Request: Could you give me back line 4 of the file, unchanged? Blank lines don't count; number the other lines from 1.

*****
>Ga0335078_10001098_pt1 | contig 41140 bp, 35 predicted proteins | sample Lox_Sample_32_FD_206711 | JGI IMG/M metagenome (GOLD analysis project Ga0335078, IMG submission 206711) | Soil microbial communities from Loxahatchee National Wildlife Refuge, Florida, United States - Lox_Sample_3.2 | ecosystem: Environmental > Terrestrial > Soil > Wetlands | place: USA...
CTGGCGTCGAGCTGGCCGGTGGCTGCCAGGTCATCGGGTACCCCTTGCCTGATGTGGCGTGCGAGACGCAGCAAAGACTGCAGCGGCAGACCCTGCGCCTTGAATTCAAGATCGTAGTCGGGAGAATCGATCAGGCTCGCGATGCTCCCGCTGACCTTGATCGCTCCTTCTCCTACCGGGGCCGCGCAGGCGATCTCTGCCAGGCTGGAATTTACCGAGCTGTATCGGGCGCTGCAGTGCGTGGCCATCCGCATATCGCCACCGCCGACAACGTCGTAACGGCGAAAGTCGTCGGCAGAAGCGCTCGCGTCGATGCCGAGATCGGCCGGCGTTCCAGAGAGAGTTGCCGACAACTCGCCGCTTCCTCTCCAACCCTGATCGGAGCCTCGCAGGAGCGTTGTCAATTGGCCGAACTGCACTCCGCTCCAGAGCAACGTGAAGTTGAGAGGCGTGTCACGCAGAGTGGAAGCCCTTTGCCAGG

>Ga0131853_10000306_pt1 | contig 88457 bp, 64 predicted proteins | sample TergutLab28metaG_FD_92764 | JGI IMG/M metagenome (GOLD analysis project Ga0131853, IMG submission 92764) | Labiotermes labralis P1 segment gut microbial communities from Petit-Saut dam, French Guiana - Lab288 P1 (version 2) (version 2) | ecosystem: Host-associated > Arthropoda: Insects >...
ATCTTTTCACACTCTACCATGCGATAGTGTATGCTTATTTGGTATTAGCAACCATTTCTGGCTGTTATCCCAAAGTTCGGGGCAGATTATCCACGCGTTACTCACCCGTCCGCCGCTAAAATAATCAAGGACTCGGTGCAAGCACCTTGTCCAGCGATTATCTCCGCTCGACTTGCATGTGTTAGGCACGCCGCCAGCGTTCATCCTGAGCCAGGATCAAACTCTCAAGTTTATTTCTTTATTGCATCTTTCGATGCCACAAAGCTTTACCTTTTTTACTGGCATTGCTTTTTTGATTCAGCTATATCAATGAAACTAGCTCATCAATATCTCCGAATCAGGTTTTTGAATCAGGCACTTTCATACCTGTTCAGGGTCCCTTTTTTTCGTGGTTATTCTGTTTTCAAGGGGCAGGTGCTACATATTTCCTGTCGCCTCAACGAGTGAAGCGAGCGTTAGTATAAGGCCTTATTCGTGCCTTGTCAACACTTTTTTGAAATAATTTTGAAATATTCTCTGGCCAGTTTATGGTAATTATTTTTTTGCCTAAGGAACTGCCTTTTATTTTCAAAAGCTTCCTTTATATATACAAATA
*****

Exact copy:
ATCTTTTCACACTCTACCATGCGATAGTGTATGCTTATTTGGTATTAGCAACCATTTCTGGCTGTTATCCCAAAGTTCGGGGCAGATTATCCACGCGTTACTCACCCGTCCGCCGCTAAAATAATCAAGGACTCGGTGCAAGCACCTTGTCCAGCGATTATCTCCGCTCGACTTGCATGTGTTAGGCACGCCGCCAGCGTTCATCCTGAGCCAGGATCAAACTCTCAAGTTTATTTCTTTATTGCATCTTTCGATGCCACAAAGCTTTACCTTTTTTACTGGCATTGCTTTTTTGATTCAGCTATATCAATGAAACTAGCTCATCAATATCTCCGAATCAGGTTTTTGAATCAGGCACTTTCATACCTGTTCAGGGTCCCTTTTTTTCGTGGTTATTCTGTTTTCAAGGGGCAGGTGCTACATATTTCCTGTCGCCTCAACGAGTGAAGCGAGCGTTAGTATAAGGCCTTATTCGTGCCTTGTCAACACTTTTTTGAAATAATTTTGAAATATTCTCTGGCCAGTTTATGGTAATTATTTTTTTGCCTAAGGAACTGCCTTTTATTTTCAAAAGCTTCCTTTATATATACAAATA